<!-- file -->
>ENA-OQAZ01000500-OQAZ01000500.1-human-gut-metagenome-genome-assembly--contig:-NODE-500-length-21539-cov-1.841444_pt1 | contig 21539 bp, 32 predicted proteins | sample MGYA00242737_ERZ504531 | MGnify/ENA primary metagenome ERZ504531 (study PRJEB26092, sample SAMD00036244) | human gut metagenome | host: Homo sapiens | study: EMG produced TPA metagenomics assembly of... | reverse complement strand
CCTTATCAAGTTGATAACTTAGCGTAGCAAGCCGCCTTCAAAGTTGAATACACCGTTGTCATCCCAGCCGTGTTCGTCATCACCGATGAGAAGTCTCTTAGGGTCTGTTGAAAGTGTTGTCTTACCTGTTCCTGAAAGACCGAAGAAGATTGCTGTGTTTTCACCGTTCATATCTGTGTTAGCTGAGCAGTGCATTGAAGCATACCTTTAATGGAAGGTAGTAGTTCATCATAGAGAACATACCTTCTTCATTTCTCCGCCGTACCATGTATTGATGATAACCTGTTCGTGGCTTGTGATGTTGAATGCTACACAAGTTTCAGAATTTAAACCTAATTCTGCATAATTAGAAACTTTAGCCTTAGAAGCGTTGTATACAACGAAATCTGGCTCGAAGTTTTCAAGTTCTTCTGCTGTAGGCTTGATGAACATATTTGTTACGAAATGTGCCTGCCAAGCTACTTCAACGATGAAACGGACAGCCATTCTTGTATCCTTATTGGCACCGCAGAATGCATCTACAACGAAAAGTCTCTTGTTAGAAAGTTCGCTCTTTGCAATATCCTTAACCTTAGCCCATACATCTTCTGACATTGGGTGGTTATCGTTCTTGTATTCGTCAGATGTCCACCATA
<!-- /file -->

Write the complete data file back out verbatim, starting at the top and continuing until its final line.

>ENA-OQAZ01000500-OQAZ01000500.1-human-gut-metagenome-genome-assembly--contig:-NODE-500-length-21539-cov-1.841444_pt1 | contig 21539 bp, 32 predicted proteins | sample MGYA00242737_ERZ504531 | MGnify/ENA primary metagenome ERZ504531 (study PRJEB26092, sample SAMD00036244) | human gut metagenome | host: Homo sapiens | study: EMG produced TPA metagenomics assembly of... | reverse complement strand
CCTTATCAAGTTGATAACTTAGCGTAGCAAGCCGCCTTCAAAGTTGAATACACCGTTGTCATCCCAGCCGTGTTCGTCATCACCGATGAGAAGTCTCTTAGGGTCTGTTGAAAGTGTTGTCTTACCTGTTCCTGAAAGACCGAAGAAGATTGCTGTGTTTTCACCGTTCATATCTGTGTTAGCTGAGCAGTGCATTGAAGCATACCTTTAATGGAAGGTAGTAGTTCATCATAGAGAACATACCTTCTTCATTTCTCCGCCGTACCATGTATTGATGATAACCTGTTCGTGGCTTGTGATGTTGAATGCTACACAAGTTTCAGAATTTAAACCTAATTCTGCATAATTAGAAACTTTAGCCTTAGAAGCGTTGTATACAACGAAATCTGGCTCGAAGTTTTCAAGTTCTTCTGCTGTAGGCTTGATGAACATATTTGTTACGAAATGTGCCTGCCAAGCTACTTCAACGATGAAACGGACAGCCATTCTTGTATCCTTATTGGCACCGCAGAATGCATCTACAACGAAAAGTCTCTTGTTAGAAAGTTCGCTCTTTGCAATATCCTTAACCTTAGCCCATACATCTTCTGACATTGGGTGGTTATCGTTCTTGTATTCGTCAGATGTCCACCATA